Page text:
The JeeLib library includes two C++ classes called “PortI2C” and “DeviceI2C”, on which a lot of other code in JeeLib is based – derived classes for various plugs as well as several examples.
This stuff is well inside C++ territory, so if you’re not familiar with “OO design” it’s easy to get lost…
Let’s first look at what we’re trying to model:
In short: one port (any of the 4 on a JeeNode) is driven as an I2C bus using software bit-banging, and one or more I2C-type JeePlugs are attached to it. Each plug may or may not be of the same type.
What we want is a set of software modules which we can use in our sketch. Say we have three plugs, responding to I2C addresses 0×20, 0×21, and 0×22. Then the code might be something like:
const byte portNumber = 3; PortI2C myPort (portNumber); DeviceI2C plugOne (myPort, 0x20); DeviceI2C plugTwo (myPort, 0x21); DeviceI2C plugThree (myPort, 0x22);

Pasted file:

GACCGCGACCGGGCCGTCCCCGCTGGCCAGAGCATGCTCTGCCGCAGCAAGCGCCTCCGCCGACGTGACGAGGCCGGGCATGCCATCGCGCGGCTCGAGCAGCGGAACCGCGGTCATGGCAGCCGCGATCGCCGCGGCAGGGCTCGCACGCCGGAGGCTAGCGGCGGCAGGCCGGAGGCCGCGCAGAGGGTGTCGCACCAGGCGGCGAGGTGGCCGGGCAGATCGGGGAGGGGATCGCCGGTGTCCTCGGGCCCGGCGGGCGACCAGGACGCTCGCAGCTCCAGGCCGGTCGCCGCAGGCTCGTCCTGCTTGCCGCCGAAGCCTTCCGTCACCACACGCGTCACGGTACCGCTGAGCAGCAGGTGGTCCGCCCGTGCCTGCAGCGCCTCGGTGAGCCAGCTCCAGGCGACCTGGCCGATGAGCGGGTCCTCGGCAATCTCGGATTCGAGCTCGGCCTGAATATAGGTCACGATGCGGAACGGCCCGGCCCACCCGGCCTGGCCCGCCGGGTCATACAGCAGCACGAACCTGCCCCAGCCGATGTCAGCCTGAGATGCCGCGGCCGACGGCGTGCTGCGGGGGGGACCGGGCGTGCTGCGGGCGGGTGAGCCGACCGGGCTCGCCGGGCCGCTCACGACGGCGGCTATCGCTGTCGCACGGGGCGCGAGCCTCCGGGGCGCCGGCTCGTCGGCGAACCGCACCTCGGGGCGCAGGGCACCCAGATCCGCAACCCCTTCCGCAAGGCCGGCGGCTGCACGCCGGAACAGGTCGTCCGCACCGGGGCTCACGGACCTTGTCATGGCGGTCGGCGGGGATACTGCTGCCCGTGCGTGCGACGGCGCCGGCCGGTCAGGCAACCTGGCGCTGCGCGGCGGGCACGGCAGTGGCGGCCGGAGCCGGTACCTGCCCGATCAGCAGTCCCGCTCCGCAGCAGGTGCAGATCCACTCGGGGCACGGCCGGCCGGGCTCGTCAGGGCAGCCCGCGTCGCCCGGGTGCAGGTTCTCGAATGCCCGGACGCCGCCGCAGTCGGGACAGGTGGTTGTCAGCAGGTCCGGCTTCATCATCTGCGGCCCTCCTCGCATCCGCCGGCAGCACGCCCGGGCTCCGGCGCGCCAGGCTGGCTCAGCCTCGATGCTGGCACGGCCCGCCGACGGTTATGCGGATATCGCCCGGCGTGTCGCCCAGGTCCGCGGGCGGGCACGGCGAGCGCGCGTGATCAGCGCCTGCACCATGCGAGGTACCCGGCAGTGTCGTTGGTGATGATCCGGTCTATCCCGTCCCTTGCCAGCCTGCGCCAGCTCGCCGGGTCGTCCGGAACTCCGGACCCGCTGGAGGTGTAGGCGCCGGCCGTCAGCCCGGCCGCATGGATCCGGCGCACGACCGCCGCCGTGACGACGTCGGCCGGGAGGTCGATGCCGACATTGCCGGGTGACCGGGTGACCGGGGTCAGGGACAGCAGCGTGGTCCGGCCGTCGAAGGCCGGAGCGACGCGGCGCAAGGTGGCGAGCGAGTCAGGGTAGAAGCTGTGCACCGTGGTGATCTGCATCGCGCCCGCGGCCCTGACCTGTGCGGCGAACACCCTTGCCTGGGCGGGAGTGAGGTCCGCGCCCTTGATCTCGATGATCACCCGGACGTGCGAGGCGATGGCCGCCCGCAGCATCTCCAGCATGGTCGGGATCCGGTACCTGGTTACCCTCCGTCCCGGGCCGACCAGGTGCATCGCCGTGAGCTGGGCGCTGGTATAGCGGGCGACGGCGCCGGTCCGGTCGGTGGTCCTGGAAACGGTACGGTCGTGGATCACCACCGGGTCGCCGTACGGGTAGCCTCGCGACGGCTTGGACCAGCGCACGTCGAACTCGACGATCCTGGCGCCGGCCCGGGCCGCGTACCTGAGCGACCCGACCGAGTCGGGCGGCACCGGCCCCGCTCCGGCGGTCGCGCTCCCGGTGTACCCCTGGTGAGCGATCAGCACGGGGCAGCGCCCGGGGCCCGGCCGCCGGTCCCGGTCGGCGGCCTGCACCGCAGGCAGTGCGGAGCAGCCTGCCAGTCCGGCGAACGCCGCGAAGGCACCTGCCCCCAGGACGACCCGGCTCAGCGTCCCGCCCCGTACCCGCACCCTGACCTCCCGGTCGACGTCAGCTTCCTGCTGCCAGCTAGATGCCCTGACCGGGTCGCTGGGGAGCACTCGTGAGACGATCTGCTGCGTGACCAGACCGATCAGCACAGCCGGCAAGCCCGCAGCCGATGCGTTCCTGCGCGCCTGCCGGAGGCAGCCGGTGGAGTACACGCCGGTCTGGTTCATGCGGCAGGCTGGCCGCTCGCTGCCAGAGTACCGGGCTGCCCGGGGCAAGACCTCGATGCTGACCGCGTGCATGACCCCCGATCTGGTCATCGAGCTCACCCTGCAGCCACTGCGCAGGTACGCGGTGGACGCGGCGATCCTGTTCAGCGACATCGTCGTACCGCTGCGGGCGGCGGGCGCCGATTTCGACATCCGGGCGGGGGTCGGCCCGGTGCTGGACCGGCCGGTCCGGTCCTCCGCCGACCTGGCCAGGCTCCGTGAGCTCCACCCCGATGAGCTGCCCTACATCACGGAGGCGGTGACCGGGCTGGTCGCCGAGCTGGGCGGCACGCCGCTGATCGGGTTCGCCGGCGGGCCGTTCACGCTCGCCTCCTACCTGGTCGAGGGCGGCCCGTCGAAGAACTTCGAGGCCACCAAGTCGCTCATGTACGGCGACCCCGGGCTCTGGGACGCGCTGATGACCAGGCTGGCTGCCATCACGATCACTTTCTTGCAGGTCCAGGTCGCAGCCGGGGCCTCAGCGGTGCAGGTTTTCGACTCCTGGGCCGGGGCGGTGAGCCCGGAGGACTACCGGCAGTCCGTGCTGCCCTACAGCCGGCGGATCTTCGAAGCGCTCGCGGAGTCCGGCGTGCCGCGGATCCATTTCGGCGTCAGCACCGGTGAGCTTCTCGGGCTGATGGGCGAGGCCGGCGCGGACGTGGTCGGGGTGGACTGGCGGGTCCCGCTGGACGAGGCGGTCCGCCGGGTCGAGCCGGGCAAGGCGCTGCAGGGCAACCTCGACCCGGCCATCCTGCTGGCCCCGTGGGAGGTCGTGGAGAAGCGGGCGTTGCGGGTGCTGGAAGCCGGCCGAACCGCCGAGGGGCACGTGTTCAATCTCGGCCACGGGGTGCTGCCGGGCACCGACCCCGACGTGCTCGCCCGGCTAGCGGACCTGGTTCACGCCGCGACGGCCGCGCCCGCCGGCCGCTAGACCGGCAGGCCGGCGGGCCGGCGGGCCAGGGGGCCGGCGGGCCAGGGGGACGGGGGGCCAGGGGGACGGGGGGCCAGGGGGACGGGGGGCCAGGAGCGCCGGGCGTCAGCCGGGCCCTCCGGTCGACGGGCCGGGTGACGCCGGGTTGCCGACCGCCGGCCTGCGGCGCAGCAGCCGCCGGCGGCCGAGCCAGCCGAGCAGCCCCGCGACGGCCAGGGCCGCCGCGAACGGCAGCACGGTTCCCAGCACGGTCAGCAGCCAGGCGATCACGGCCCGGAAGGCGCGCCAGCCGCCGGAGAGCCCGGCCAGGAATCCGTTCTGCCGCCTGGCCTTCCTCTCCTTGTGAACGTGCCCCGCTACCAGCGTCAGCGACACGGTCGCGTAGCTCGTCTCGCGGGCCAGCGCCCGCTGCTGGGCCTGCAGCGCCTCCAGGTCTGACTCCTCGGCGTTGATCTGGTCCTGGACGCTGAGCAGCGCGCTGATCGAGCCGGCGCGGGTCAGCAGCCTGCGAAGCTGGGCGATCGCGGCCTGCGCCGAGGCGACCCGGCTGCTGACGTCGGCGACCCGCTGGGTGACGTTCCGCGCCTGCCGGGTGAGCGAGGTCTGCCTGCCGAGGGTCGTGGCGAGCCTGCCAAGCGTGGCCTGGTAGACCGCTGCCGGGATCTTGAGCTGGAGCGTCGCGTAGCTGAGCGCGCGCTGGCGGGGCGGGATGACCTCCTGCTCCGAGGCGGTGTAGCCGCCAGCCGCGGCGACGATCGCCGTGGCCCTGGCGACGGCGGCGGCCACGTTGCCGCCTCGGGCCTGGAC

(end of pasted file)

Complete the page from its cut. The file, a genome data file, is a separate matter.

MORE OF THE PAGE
This would set up three C++ objects, where each knows how to reach and control its own plug.
But that’s not all. Suppose plug #3 is a Memory Plug, i.e. an EEPROM memory of 128..512 kB. JeeLib contains extra support code to easily read and write data to such a plug, in the form of a C++ class called “MemoryPlug”. It’s an I2C device, but it always has a fixed bus address of 0×50, which for convenience is already built into the JeeLib code. To use this, all we have to do is replace that last plugThree definition above by this line:
MemoryPlug plugMem (myPort);
Once this works, we get a lot of functionality for free. Here’s how to send an I2C packet to plug #1:
plugOne.send(); plugOne.write(0x01); plugOne.write(0x02); plugOne.write(0x03); plugOne.stop();
Or you can save a 3-byte string to the Memory Plug, on page 12, at offset 21:
plugMem.save(12, "abc", 21, 3);
There’s a lot going on behind the scenes, but the result leads to a fairly clean coding style with all the details nicely tucked away. The question remains how this “tucking away” with C++ classes and objects is done.
Stay tuned, this will be described next week…